Cultures in America

Creation Cycles


   The Native Americans comprise almost an infinity of cultures in both North and South America, as well as the islands of the Caribbean. There are several language families, a multitude of religions, social systems, histories, and mythologies spread across the native peoples of the Americas. We, of course, cannot do justice to these cultures nor even cover them in the most superficial way. Rather, we are going to focus on two rather short stories from two widely dispersed cultures, the Iroquois of the eastern United States and the Quiché of Guatemala.

Wemi-sohawalak

The Iroquois Creation

Cultures in America
The Iroquois League
   The Iroquois were actually not a people, but a federation of six Native American nations: the Cayuga, Mohawk, Seneca, Oneida, Onondaga, and Tuscarora. In terms of power, they were perhaps the most formidable Native American group in North America, and the most represented in the imaginative works of the European settlers, controlling at their zenith a territory covering Massachusetts to Ohio and Quebec and Ontoario to Kentucky. They are famous in the "captivity" literature, stories about the kidnapping of European settlers, of the early settlers and make their most forceful entrance into American history by siding with the French in the French and Indian Wars. These nations, like most Native American nations on the east coast, were largely exterminated by this century. Their stories, however, lingered in traditions passed along by a very small group of people; the creation story here narrated was recorded early in this century.


World Cultures Glossary
The Iroquois Creation
   As you read this creation story, what you want to put together is some kind of world view. At this point in the course, I hope you understand that creation stories contain a wealth of material about a particular culture's world view. Why is the world created? What inspires this creation? What is the role of animals in this creation? What is the role of Ata-en-sic, the Sky Goddess? What does she bring? What is the nature of her two sons, the Do-ya-da-no? What ethical principles might be derived from the drama of the Do-ya-da-no?


The Mayan Popol Vuh   The Mayan creation story comes from a text known as the Alphabetic Popol Vuh. This text is written in Quiché and is about all that remains of the magnificent and (originally) voluminous literature written by the Mayans. Although you are taught that the "Classical" period of Mayan culture took place between 300 and 900 B.C., Mayan culture did not die out when the major cities were abandoned. In fact, the Mayans did not necessarily give up urban living. They certainly did not give up many aspects of their religion, their science, their mathematics, their astronomy, their astrology, their mythology, or their writing. Also, Mayan culture spread across Guatemala and southern Mexico, so that several different nations could be considered "Mayan," including the Quiché of western Guatemala. When the Spaniards discovered them living across Guatemala, they quickly and efficiently conquered them; they were joined by Catholic missionaries who were of two minds regarding the indigenous culture and literature. On the one hand, these priests were intensely curious about the language and literature, attempting to learn how to read Mayan hieroglyphics. On the other hand, they saw the Mayan religion not only as pagan but as brutal and primitive, so they felt they needed to erase all traces of Mayan culture, writings, and religion. As a result of the latter impulse, nearly all the texts of the Mayans were destroyed, numbering into thousands of texts that are now eternally lost.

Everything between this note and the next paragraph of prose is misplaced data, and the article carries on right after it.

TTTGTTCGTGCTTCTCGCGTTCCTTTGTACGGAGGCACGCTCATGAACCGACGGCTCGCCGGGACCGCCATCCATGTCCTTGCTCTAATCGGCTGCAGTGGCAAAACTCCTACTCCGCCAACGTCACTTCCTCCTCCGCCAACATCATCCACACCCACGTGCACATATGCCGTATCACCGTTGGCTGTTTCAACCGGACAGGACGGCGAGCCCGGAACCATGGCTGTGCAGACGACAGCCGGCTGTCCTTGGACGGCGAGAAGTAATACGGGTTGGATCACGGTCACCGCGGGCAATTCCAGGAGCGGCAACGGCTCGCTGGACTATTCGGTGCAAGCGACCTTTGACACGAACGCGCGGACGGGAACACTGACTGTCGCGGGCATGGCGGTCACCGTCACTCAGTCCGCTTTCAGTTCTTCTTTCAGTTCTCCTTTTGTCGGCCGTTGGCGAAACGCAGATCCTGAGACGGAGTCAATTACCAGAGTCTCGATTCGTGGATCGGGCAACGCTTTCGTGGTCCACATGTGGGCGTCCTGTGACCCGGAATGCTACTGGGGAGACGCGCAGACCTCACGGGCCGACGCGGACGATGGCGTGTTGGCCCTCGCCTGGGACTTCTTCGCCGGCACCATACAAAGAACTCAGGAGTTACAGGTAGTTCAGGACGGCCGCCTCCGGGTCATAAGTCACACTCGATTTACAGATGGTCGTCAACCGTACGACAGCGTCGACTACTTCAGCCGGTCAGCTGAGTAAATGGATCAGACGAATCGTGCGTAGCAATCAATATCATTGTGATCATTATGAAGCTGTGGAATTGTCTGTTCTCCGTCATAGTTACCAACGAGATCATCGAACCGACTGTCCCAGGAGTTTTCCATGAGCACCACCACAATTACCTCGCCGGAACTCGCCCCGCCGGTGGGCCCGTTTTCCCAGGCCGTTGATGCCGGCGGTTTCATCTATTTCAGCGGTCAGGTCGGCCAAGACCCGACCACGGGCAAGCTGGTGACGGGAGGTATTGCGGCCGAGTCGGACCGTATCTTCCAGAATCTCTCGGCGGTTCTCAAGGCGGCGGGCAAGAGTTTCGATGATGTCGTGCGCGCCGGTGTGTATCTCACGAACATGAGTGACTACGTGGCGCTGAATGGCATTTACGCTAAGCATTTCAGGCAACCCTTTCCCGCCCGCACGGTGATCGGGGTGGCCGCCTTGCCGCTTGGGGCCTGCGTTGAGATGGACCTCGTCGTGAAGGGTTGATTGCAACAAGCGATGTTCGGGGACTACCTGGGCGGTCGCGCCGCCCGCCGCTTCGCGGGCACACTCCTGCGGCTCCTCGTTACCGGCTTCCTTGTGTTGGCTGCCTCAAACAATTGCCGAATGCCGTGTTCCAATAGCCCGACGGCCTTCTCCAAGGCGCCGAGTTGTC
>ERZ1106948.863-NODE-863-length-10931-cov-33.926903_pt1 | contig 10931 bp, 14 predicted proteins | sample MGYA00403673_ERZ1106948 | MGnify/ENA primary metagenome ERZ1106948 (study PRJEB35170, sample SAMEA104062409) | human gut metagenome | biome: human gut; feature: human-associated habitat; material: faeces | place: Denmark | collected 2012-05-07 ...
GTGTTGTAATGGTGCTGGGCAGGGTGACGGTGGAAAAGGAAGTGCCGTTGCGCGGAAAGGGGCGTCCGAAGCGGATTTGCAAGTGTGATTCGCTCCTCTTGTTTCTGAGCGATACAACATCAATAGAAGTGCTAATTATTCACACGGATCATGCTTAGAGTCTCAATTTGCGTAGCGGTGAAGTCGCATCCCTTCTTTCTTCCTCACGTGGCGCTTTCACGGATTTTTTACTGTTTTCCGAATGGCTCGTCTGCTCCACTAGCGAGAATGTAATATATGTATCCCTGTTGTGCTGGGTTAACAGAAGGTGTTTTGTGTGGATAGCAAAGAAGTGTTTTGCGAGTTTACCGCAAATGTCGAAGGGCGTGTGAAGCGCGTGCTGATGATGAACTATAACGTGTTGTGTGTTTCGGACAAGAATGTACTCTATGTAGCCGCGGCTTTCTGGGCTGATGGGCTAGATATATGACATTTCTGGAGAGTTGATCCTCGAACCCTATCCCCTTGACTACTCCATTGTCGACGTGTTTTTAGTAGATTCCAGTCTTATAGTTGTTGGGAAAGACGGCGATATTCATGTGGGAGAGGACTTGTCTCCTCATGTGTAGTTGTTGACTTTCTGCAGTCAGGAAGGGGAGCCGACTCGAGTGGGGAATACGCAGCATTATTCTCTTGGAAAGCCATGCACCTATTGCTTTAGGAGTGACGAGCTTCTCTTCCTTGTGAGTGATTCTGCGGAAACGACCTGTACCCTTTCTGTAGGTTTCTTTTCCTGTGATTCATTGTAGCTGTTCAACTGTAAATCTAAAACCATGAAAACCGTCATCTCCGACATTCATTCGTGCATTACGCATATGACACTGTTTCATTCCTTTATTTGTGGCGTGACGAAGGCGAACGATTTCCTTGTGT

But one text, according to tradition, survived the holocaust, the most significant text of Mayan culture, the Popol Vuh , "The Council Book," which tells of the creation of the world and the special, select status of the Quiché Mayans. This text was hidden away and eventually transcribed from hieroglyphics into the Roman alphabet, though the text remains in Quiché. According to tradition, the hieroglyphic Popol Vuh still exists, secreted away in caves below the earth, secure from destruction. The alphabetic Popol Vuh , however, surfaced in the eighteenth century, and first Spanish and the German translators eagerly began work on it. It is important to realize that the creation story here and the religion it's associated with is still part of the belief structure of the contemporary Quiché, even though they are, technically, Christians; this is a book that represents a tradition that probably reaches as far back as 300 A.D. or even before, yet still has a living presence among indigenous Quiché.